The Real Odessa
by author Uki Goñi reveals for the first time the exact roles played by the Vatican, Swiss authorities, the Red Cross and the Argentine government in the escape from justice of Nazi war criminals after world War II.
Published to wide acclaim in London, New York, Berlin, Rome, Madrid, Rio de Janeiro, Ljubljana and Buenos Aires, the book has provoked strong reactions and resulted in the opening up of archives related to the Nazi escape.
In Rome, SS criminal Erich Priebke, who served a life sentence for his part in the wartime massacre of 335 Italian civilians, sued Goñi, demanding 50,000 euros and the bannning of the Italian translation of his book. The judge threw out Priebke's suit. "This book will not be burnt as in the Nazi Germany of Priebke's youth," cheered the Roman newspaper l'Unitá.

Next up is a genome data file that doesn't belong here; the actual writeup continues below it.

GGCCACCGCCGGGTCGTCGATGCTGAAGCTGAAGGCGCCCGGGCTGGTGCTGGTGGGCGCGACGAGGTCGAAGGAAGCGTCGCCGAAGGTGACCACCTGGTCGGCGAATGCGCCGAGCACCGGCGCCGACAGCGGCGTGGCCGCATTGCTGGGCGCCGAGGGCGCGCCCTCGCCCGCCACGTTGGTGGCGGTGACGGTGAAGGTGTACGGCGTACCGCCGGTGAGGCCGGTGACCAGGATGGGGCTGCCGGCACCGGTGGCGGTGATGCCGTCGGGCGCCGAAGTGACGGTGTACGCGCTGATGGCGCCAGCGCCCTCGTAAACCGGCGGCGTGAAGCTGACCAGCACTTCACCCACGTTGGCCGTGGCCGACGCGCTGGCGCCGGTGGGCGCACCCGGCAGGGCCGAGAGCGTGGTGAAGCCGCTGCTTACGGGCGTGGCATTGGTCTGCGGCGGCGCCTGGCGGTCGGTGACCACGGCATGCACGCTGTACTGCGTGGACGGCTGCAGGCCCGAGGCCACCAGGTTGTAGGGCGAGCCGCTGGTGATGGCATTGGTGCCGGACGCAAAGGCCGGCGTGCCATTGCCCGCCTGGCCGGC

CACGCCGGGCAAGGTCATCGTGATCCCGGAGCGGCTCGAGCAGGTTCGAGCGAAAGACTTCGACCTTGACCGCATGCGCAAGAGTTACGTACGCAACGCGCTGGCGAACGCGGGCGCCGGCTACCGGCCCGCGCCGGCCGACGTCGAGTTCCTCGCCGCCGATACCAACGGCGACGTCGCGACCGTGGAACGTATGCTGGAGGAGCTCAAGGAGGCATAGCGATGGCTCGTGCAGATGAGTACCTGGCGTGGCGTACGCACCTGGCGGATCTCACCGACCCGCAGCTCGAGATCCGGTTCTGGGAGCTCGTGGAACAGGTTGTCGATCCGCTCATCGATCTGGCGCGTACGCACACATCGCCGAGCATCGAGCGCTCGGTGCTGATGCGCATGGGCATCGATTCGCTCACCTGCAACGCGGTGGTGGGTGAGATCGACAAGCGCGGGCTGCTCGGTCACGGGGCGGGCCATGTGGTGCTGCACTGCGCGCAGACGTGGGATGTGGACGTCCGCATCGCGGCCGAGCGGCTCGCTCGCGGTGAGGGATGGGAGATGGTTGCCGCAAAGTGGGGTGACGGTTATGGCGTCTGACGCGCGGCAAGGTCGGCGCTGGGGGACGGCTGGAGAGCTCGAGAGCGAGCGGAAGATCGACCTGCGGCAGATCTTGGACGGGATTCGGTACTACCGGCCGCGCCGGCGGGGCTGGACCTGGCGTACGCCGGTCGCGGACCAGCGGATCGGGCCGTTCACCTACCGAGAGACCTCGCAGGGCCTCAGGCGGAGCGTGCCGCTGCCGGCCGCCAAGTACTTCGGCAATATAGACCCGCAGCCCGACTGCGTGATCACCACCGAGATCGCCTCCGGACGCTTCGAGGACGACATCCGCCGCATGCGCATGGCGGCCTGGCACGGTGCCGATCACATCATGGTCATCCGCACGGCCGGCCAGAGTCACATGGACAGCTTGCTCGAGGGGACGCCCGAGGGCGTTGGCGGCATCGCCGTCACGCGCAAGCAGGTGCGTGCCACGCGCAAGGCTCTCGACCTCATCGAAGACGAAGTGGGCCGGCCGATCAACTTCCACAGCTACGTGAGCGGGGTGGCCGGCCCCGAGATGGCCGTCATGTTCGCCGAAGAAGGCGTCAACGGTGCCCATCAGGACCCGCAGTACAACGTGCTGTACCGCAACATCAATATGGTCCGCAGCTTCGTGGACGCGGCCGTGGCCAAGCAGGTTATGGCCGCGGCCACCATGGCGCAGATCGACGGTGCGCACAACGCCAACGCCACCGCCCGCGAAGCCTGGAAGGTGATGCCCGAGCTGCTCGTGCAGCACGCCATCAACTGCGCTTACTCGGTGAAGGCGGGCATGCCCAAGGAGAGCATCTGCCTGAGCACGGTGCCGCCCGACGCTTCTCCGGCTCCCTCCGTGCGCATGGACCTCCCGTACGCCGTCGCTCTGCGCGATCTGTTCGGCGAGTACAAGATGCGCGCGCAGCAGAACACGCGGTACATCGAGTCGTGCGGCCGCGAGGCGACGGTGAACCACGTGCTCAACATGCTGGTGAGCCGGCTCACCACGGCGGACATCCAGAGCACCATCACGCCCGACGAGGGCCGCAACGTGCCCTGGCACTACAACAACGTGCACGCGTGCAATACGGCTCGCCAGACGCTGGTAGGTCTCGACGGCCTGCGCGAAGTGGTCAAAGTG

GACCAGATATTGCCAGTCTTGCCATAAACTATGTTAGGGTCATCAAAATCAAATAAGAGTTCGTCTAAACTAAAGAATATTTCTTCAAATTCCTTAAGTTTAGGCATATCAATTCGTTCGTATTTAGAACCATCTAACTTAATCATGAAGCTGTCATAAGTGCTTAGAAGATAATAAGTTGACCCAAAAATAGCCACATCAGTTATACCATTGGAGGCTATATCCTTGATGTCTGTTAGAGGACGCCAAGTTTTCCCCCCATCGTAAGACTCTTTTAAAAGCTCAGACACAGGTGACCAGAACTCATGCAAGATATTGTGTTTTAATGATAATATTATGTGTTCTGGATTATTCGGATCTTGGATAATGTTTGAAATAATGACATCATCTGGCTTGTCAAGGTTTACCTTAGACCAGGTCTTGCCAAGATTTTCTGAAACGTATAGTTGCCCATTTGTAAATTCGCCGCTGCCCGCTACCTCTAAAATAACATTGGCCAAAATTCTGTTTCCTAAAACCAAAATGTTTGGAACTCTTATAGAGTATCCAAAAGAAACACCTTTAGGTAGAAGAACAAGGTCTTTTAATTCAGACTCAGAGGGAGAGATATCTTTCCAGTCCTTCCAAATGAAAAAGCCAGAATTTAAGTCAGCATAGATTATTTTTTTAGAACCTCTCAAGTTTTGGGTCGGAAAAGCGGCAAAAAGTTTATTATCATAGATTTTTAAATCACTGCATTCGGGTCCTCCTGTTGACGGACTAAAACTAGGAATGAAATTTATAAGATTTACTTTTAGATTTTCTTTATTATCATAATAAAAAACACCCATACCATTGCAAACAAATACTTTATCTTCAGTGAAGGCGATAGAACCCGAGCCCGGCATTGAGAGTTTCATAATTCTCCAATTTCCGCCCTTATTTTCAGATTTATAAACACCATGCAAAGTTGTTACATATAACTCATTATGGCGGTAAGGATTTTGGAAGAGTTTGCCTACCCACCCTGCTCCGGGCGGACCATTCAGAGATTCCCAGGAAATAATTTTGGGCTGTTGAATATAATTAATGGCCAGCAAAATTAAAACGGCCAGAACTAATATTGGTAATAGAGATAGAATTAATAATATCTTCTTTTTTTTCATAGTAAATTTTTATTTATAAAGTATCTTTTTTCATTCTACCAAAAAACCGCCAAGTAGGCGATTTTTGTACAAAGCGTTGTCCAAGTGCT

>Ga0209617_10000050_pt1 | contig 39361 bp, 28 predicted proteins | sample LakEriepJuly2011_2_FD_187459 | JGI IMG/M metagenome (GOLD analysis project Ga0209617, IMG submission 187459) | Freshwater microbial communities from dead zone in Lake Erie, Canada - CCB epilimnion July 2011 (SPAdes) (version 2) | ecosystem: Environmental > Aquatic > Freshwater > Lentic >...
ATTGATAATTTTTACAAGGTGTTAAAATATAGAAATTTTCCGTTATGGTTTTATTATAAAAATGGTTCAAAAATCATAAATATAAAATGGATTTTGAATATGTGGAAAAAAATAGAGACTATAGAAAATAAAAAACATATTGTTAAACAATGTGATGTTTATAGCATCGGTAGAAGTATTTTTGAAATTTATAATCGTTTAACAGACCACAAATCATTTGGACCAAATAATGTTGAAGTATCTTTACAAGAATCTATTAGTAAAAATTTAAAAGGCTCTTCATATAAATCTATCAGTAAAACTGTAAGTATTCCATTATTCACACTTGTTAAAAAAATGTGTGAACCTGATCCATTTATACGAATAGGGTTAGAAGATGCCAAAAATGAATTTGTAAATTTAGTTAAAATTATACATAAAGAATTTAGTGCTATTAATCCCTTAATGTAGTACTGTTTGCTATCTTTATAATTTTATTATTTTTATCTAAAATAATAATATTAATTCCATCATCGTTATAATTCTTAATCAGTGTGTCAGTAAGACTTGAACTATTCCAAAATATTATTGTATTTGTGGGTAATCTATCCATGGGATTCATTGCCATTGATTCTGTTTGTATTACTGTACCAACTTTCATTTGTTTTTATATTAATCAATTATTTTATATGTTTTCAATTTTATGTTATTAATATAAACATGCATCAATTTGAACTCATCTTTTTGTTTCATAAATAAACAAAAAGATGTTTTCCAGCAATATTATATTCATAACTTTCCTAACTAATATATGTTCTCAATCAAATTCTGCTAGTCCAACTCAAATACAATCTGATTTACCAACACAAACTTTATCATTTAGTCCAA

In Genoa, the archbishop set up a commission to attempt to disprove the book's allegations about aid provided to Nazis by Catholic officials there. The commission never returned a verdict.
In Holland, KLM set up its own commission of inquiry after a Dutch television documentary based on Goñi's book showed how the airline had provided safe passage for Nazis leaving Europe.
In Argentina, the government was forced to make public and overturn a Nazi-era secret order against the arrival of Jews that Goñi proved was still on the books.